Saturday 22 February 2014

Subsea Cables Bring Offshore Wind Power to the People

LONDON -- It might be surprising to learn that Norway’s tallest building is Nexans’ 120-metre extrusion tower at the company’s submarine high-voltage direct current (HVDC) cable factory in Halden. Nexans makes subsea cables that connect offshore wind farms to the grid, transports them around the world and installs them underwater so that the cables can bring clean power from offshore wind farms to onshore substations and from there to our homes.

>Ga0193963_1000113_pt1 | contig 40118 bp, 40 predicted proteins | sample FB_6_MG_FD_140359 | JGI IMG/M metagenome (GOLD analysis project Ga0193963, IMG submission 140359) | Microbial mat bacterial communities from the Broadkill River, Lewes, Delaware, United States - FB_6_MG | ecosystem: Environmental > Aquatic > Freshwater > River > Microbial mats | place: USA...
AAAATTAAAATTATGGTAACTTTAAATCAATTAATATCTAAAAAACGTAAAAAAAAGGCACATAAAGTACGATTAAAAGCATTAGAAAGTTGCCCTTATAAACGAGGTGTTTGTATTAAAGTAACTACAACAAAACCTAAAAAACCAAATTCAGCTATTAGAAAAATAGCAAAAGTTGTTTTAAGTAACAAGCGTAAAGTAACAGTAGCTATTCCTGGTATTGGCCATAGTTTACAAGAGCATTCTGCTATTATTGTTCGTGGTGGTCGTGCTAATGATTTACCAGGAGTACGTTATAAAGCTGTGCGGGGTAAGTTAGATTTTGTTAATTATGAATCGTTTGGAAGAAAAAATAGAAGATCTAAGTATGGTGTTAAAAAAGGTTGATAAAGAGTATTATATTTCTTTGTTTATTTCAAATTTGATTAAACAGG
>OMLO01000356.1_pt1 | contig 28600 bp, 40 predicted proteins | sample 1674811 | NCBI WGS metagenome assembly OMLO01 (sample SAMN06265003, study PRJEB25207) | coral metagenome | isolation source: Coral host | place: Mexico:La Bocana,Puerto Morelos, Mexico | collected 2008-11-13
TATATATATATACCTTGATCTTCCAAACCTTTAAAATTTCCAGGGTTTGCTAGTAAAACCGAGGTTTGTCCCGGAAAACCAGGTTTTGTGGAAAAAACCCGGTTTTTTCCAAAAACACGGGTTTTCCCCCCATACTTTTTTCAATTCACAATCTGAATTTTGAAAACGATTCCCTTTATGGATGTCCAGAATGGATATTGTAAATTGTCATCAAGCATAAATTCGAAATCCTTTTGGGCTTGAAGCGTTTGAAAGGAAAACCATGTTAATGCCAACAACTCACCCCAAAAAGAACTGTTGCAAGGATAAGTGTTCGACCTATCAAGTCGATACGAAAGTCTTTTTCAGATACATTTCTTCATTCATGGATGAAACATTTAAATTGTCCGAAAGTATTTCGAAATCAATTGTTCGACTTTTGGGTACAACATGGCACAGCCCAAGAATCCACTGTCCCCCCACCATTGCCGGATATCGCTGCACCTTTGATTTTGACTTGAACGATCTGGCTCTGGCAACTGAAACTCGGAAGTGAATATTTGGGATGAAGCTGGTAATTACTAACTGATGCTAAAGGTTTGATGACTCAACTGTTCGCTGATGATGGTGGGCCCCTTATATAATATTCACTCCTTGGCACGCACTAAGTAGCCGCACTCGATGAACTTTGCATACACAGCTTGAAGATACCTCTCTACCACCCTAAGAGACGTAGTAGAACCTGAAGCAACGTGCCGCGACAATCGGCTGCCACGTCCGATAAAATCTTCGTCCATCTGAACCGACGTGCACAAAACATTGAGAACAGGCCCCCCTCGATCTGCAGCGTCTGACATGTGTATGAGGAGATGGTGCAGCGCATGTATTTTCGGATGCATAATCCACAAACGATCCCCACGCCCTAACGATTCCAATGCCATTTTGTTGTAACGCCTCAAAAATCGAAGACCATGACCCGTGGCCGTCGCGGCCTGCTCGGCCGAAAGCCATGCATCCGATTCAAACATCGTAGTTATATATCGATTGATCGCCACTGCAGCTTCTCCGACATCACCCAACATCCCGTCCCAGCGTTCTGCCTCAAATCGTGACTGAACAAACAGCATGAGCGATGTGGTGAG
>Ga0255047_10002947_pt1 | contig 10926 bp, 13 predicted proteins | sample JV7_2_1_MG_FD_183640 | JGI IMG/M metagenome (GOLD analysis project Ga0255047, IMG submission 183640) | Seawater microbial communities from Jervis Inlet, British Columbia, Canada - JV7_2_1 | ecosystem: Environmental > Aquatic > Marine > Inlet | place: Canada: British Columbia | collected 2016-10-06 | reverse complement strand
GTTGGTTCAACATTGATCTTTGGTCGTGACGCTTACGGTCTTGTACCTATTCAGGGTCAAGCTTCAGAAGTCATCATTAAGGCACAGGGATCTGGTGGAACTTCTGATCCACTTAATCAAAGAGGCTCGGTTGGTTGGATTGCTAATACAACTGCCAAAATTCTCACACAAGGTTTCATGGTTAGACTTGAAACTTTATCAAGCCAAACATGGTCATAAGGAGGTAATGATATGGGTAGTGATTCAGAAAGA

Several different types of cable are used in offshore wind projects. Low (up to 1 kV) and medium-voltage loop cables transmit the electricity produced in the turbine’s generator to the transformer, usually located at the tower’s base. Then array cables connect the turbines on a wind farm to each other and export cables carry their power to the grid. Finally, underground and overhead line (OHL) cables that make it all work on land. Offshore wind export and inter array cable types. Credit: Nexans. On a recent tour of the factory, sponsored by Nexans, guides explained that the high tower at the Nexans factory houses the vertical extrusion machinery that begins the cable-making process. From “clean rooms” at the top of the tower, superclean polyethylene and cross-linkable, super-smooth “semicon” are fed through a closed system of huge tubes back down to an extruder at ground level, where the conductive material and insulation are spit out simultaneously from multiple extruders that feed into a single head. The tower can produce 15 km of cable in one week before the workers have to stop the process to change the enormous receiving baskets. The height of the tower is important because all of the heat must be removed from the materials before they enter the tube. Curing and cooling takes place in a dry atmosphere of pressurized nitrogen in the building before the materials are fed from the tower to various stations in other buildings through “cable ways” which are little wheeled tracks running across and between buildings. Using copper, aluminum, lead and wire, the materials are formed into cable lengths weighing up to 400-500 kg. At the end of the process the lengths are combined using proprietary joints to make 60-70 km cables. After several more processes involving insulation and strengthening of the cables, they are tested for resilience and torsion. As a wind turbine’s nacelle rotates, the cables are severely twisted, so they must be extremely resistant to both torque and vibration. The torsion tests on cables simulate 20 years of use in a wind installation. Nexans said the exact test applied to a given cable depends on the customer’s specifications. A Challenging Market The wind industry’s move to deeper waters is challenging, according to Nexans, because transport vessels can only hold so much cable. Nexans’ flagship transport and laying boat, the Skagerrak, holds 50 tons of cable on its built-in turntable. The Skagerrak can accommodate 65 workers and has travelled all over the world. Not many vessels can hold its capacity, according to the company, and there are just one or two others in the world including the Giulio Verne, belonging to Nexans’ main competitor Prysmian. The Nexans "Capject" can dig trenches in soft or hard sediments, according to the comany, and is able to operate in depths of up to 1,000 meters. Credit: Nexans. With wind farms moving further offshore, said Vincent Dessale, chief operating officer of the submarine high voltage business line, Nexans’ customers are seeking increasingly higher transmission capacity, which means producing larger and longer cables. The Halden plant ran into problems in 2012, with an invoice delay in submarine cables leading to a drop in Nexans stock and an eventual restructuring of the business. The company has learned some lessons, it said, including that “feeding in more machines and manpower to match market demand is not sufficient” and that “coping with growing complexity and increasing timeline uncertainty requires highly structured organization, robust processes and the right mindset,” said Dessale. Another challenge is that cables are becoming increasingly important in risk management. “One of the key differences between offshore and onshore wind farms, at the concept and design phase is the need to consider cable failure when designing the electrical architecture,” said David McNaught, senior engineer at consultancy Frazer-Nash. “If a submarine cable fails in service the consequences for the operability and profitability of the wind farm could be dire; especially if there are delays in securing a suitable repair vessel or if weather conditions are severe, likely during the winter months. “It is essential that the electrical cable systems of wind farms have high reliability – that the system has the ability to withstand unforeseen circumstances,” McNaught continued. Cable risk is a relatively new aspect of wind project financial analyses, he said, but it is increasingly being considered – to the point where new guidelines from GL Renewables Certification, published in January, include on-site and power export cables. To address this growing concern, Nexans said it has scaled up risk analysis at the tendering stage and the company is working to develop and implement risk mitigation before beginning production. Another challenge is transport for larger and longer cables. The current Skagerrak, the third in its line and 130 km, was built in 1993; the Skagerrak 4, which is expected to be complete in 2014, will be 140 km. Coils of cable at the base of the Nexans' 120-meter extrusion tower at the company's submarine high voltage direct-current (HVDC) cable factory in Halden, Norway. Credit: Nexans. The market is growing in complexity, too, said Dirk Steinbrink, executive vice president for high voltage and underwater cables. The project scope of Nexans’ work has expanded to offer not just cables but turnkey interconnection solutions, he said. On the Northwind project, which is expected to be completed before the end of 2013, Nexans is contracted to supply cables to connect the Belwind 2 offshore wind farm to Northwind, and Northwind to the shore. The project’s scope includes cable design, testing, supply, jointing termination work and on-site testing (called cable witnessing). The company said that it would use the largest cable ever manufactured at the project site, a 1-meter wide, 30-kg behemoth. Offshore wind farm developers must also consider the social impact of the installation process. “The acceptance level from people living is quite low,” Steinbrink said. “They like green energy but don’t want to see us doing the work. So we do micro-tunneling, especially in places with tourism.” Frédéric Michelland, senior executive vice president for high voltage and underwater cables, North and South America, does not expect the market for wind turbine cables to evolve dramatically over time. Today, he said, Nexans covers 80 percent of the European market, while “tomorrow that will move to North America and China – but we expect our market to remain largely European.” In Europe there are “still plenty of projects where most of the action will take place,” he said.